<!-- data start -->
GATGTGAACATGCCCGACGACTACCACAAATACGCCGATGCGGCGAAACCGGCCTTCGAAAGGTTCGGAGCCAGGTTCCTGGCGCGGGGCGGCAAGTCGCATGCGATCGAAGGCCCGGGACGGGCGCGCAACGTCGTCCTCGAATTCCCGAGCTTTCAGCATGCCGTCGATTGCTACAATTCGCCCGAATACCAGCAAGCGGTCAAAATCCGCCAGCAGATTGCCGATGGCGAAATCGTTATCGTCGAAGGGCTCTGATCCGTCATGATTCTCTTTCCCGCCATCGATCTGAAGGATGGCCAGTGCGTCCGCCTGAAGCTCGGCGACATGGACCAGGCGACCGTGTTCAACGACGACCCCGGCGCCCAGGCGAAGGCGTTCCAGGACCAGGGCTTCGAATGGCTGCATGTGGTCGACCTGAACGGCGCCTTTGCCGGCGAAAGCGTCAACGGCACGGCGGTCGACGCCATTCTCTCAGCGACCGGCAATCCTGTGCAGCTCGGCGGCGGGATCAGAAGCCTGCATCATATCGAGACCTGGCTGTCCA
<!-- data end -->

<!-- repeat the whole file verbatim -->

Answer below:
GATGTGAACATGCCCGACGACTACCACAAATACGCCGATGCGGCGAAACCGGCCTTCGAAAGGTTCGGAGCCAGGTTCCTGGCGCGGGGCGGCAAGTCGCATGCGATCGAAGGCCCGGGACGGGCGCGCAACGTCGTCCTCGAATTCCCGAGCTTTCAGCATGCCGTCGATTGCTACAATTCGCCCGAATACCAGCAAGCGGTCAAAATCCGCCAGCAGATTGCCGATGGCGAAATCGTTATCGTCGAAGGGCTCTGATCCGTCATGATTCTCTTTCCCGCCATCGATCTGAAGGATGGCCAGTGCGTCCGCCTGAAGCTCGGCGACATGGACCAGGCGACCGTGTTCAACGACGACCCCGGCGCCCAGGCGAAGGCGTTCCAGGACCAGGGCTTCGAATGGCTGCATGTGGTCGACCTGAACGGCGCCTTTGCCGGCGAAAGCGTCAACGGCACGGCGGTCGACGCCATTCTCTCAGCGACCGGCAATCCTGTGCAGCTCGGCGGCGGGATCAGAAGCCTGCATCATATCGAGACCTGGCTGTCCA